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How To Talk So Kids Can Learn by Adele Faber

How To Talk So Kids Can Learn

by Adele Faber, Elaine Mazlish

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The subtitle of this book is ‘At home and in school’, and it’s intended primarily for teachers in schools. In today’s climate, where many children lack respect and motivation, it’s vital for a teacher to be able to inspire a child to think and participate, rather than (as happened too often in the past) by sarcasm, yelling, or punishments. The underlying thesis of this book is that most children do want to learn, if only they can be guided in the right direction, and treated with respect. It would also probably be of use to people leading children's groups or indeed to parents of large families.

Topics are covered loosely in separate chapters which include ‘The Pitfalls of Punishment’, ‘Solving Problems Together’, and ‘How to Free a Child’. The subject matter is very similar to that of the original classic, 'How to talk so kids will listen...', with the difference that other children are involved. Moreover the teacher is not in the same role as a parent: he does not need to teach the child morals or ethics, or even raise him. The teacher’s job is to impart information, skills and learning techniques.

Some of the scenarios in this book left me feeling exhausted, relieved not to be a teacher. But I found it extremely interesting nonetheless. I like the style, the writing pace is just right, the cartoons break up the text a little and put the message over in a slightly different way, and the advice all makes excellent sense. I know from experience that non-coercive respectful parenting is a great way to raise children - and am pleased to learn that this can be the case in the classroom, if teachers take the time to put these principles into practice -while acknowledging that no single book can provide all the answers.

Very highly recommended.
( )
  SueinCyprus | Jan 26, 2016 |
This book was shelved with the homeschooling books at the library, and although it's not specifically geared towards homeschoolers, it has a lot of great suggestions that I think will be useful to the homeschooler crowd (as well as teachers and parents of children going to school-school).

I love Alfie Kohn's ideas about avoiding punishments and rewards, but his books (at least the ones I've read) are pretty heavy on theory and pretty light on practical application. Faber and Mazlish offer heaps of real-world examples that I've been able to try out immediately with my own kiddos. I would love to have a conflict resolution workshop at my kids' homeschool co-op based on the ideas in this book (but in case any of my fellow co-op parents are reading this, I want to attach an emphatic "Not it" to this suggestion).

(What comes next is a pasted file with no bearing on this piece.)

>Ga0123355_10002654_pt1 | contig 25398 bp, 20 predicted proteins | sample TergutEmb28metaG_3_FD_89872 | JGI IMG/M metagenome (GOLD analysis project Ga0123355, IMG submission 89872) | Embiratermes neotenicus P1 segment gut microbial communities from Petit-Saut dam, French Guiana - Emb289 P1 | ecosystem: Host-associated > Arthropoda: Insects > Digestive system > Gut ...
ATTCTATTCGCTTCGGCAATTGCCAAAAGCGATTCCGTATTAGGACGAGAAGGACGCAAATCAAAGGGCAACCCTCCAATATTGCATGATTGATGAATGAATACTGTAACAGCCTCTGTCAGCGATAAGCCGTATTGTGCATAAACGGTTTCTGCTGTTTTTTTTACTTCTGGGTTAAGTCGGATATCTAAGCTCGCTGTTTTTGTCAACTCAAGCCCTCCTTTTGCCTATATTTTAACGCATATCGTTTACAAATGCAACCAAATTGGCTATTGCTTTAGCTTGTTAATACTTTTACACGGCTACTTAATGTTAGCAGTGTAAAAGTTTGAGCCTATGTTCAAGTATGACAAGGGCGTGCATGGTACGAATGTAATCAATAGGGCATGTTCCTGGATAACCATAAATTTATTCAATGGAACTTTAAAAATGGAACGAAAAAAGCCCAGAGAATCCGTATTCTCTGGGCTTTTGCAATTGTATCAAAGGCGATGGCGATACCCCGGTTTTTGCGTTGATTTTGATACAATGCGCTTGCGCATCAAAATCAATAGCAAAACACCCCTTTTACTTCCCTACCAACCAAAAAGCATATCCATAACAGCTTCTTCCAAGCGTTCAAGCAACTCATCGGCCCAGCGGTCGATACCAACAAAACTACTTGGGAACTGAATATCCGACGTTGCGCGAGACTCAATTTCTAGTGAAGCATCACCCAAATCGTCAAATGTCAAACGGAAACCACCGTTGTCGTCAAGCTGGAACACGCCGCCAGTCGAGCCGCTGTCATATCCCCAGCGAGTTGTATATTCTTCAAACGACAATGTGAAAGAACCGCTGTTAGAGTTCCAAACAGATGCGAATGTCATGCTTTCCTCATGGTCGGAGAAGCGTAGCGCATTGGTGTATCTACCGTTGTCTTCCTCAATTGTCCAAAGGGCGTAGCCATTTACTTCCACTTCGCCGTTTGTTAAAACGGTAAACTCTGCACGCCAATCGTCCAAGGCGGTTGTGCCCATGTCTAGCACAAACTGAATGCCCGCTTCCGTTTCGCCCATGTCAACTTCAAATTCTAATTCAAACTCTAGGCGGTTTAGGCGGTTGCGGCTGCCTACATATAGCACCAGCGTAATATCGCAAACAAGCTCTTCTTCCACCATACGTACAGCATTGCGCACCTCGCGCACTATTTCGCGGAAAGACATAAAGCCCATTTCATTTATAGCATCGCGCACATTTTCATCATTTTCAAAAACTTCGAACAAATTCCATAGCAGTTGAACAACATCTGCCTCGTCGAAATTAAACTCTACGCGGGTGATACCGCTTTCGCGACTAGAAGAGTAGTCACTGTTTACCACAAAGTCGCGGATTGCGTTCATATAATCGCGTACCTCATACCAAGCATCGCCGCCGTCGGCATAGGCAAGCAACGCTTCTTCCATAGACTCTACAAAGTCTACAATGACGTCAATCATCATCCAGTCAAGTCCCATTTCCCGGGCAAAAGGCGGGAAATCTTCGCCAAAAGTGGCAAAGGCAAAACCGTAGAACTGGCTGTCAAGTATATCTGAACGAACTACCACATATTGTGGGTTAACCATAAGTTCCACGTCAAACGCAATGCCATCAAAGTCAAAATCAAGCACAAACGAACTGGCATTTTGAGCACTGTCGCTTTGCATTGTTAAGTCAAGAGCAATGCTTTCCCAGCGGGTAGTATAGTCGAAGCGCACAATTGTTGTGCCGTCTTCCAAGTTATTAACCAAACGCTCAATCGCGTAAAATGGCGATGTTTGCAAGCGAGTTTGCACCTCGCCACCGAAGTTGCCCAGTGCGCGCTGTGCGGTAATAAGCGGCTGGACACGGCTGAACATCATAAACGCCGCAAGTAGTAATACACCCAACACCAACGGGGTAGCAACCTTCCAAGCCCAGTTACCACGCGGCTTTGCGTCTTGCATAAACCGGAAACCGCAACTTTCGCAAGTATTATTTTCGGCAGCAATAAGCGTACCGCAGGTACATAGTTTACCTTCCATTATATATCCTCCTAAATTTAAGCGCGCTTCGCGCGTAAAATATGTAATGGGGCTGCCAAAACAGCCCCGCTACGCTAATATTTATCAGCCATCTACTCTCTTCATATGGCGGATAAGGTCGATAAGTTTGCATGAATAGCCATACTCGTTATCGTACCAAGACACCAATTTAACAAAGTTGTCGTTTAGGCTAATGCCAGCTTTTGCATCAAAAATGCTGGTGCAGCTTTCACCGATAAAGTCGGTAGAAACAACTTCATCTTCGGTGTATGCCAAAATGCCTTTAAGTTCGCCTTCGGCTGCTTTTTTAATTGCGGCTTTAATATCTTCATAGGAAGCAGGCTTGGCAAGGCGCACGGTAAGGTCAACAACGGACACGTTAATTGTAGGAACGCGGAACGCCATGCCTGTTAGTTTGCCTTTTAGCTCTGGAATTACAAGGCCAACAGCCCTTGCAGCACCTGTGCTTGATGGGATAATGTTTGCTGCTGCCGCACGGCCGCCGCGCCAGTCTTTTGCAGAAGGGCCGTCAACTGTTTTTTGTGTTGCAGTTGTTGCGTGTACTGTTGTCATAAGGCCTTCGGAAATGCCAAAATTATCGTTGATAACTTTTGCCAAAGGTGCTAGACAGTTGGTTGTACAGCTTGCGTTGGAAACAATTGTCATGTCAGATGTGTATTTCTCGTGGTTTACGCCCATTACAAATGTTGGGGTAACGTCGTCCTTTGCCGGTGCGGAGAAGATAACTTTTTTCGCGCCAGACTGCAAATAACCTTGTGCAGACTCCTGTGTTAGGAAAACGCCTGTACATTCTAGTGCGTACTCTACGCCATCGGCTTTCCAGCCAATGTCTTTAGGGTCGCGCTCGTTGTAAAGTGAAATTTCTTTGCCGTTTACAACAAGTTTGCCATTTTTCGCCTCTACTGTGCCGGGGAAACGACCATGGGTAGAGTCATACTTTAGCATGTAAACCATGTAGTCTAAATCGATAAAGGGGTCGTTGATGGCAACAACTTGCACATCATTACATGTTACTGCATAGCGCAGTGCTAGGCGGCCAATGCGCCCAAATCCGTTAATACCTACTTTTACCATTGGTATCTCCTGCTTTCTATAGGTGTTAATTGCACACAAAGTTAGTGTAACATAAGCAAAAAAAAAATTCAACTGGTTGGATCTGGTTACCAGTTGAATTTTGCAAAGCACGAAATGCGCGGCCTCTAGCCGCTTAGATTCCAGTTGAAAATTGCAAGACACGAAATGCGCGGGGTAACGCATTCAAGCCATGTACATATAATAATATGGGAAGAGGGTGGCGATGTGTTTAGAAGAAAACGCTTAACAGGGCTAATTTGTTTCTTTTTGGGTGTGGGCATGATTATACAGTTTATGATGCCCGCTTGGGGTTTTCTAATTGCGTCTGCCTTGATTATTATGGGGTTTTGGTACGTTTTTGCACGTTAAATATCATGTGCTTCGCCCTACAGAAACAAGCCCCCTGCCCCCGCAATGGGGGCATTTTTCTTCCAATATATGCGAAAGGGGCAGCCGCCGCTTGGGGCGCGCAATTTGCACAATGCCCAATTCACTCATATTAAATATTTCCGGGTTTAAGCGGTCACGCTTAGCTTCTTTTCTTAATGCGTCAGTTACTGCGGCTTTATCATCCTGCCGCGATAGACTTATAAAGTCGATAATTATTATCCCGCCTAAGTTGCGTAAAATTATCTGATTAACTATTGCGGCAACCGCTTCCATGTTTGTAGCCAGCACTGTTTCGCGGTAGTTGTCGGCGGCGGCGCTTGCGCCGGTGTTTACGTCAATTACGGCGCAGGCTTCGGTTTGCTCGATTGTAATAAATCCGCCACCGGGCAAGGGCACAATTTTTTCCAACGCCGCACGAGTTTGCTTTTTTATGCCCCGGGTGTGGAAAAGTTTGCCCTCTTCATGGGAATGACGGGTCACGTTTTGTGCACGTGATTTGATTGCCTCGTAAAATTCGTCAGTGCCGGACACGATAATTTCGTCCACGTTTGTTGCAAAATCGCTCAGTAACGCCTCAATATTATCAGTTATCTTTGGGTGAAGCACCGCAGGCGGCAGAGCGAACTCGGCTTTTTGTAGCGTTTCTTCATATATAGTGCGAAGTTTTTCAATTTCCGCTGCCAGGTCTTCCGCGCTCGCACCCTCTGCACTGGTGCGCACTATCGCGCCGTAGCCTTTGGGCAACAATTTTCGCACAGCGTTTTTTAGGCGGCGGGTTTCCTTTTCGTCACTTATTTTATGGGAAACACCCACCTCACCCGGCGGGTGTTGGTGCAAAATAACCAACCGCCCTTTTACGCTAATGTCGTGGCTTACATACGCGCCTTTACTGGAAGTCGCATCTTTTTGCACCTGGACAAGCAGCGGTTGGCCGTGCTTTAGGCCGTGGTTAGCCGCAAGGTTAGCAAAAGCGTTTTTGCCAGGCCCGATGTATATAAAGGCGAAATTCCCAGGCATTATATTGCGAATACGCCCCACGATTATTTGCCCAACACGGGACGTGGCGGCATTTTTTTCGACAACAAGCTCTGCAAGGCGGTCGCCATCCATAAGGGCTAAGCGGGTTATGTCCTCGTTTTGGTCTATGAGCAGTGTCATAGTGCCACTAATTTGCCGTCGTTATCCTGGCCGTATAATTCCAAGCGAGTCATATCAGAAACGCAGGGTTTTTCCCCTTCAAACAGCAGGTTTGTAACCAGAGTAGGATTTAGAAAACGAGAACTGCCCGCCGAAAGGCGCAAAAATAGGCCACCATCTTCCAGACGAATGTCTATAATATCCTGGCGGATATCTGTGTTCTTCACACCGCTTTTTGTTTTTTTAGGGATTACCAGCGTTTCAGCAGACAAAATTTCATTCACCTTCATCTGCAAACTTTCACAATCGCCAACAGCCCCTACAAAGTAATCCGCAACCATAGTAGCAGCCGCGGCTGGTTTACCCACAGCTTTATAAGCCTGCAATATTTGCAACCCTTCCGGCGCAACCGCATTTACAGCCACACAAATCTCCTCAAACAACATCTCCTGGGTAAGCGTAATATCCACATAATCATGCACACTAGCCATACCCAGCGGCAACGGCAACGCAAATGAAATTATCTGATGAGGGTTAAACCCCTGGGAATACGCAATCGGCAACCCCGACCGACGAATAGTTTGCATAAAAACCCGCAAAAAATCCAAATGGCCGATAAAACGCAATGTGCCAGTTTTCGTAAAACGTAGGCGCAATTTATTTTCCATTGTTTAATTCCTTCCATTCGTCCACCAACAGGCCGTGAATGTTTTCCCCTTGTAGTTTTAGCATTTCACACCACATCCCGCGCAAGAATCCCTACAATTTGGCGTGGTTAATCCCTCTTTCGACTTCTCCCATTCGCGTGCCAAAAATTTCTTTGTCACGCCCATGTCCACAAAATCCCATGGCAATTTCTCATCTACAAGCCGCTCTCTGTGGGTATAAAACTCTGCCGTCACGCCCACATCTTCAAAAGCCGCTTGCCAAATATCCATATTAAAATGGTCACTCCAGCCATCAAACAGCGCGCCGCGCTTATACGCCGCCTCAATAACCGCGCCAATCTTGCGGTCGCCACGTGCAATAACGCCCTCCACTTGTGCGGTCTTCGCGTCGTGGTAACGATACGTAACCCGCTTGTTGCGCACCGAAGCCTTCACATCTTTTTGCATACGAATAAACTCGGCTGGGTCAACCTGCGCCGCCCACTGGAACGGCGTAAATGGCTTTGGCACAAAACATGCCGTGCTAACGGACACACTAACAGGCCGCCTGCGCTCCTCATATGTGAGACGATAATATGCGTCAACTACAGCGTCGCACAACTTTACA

The only thing this book lacks is a chapter on what to do when your nine-year-old has read the book ahead of you and is now correcting your technique when you try to implement the suggestions. (This shared reading also led to an interesting conversation with my daughter that began, "Mom, in one chapter they imply that saying 'your mother' is an insult, and I can't figure out why that would be an insult.") ( )
  ImperfectCJ | Nov 6, 2014 |
Great Book. It builds on their previous books with more examples. Love how they give scenarios which seem OK then show a better way. I will listen to this one again and use what I have learned here. ( )
  GShuk | Sep 26, 2009 |
This was actually a fun book to read with my 10-year-old daughter. It's such a positive book, it really hones in on what kind of communication is judgmental and off-putting and what kind is inspiring and uplifting. It is full of examples and question-and-answer sections, some of it is told in cartoon strips. Although it's written for teachers, it is useful to anyone who communicates with kids or, really, anyone in a leadership position. ( )
  karenmerguerian | Jun 13, 2008 |
This book contains common sense advice (that we often forget) on how to get the most out of our children by non-violent, self-motivating encouragement.
  vesnaslav | Apr 8, 2008 |
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Author nameRoleType of authorWork?Status
Adele Faberprimary authorall editionsconfirmed
Mazlish, Elainemain authorall editionsconfirmed
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Amazon.com Product Description (ISBN 0684824728, Paperback)

The leading experts on parent-child communication show parents and teachers how to motivate kids to learn and succeed in school.

Using the unique communication strategies, down-to-earth dialogues, and delightful cartoons that are the hallmark of their multimillion-copy bestseller How to Talk So Kids Will Listen & Listen So Kids Will Talk, Adele Faber and Elaine Mazlish show parents and teachers how to help children handle the everyday problems that interfere with learning.

This breakthrough book demonstrates how parents and teachers can join forces to inspire kids to be self-directed, self-disciplined, and responsive to the wonders of learning.

(retrieved from Amazon Thu, 12 Mar 2015 18:20:48 -0400)

(see all 4 descriptions)

Teaming up with two award-winning teachers who well know the problems of our faltering school system, Faber and Mazlish adapt their unique, time-tested communication strategies to the specific concerns of the classroom. Once aagin utilizing the dramatically effective "dialogue" technique (what to say and how and when to say it) that has made their work famous worldwide, they illustrate how to use this method to help kids handle the schoolwork and behavioral and peer problems that interfere with the learning process.… (more)

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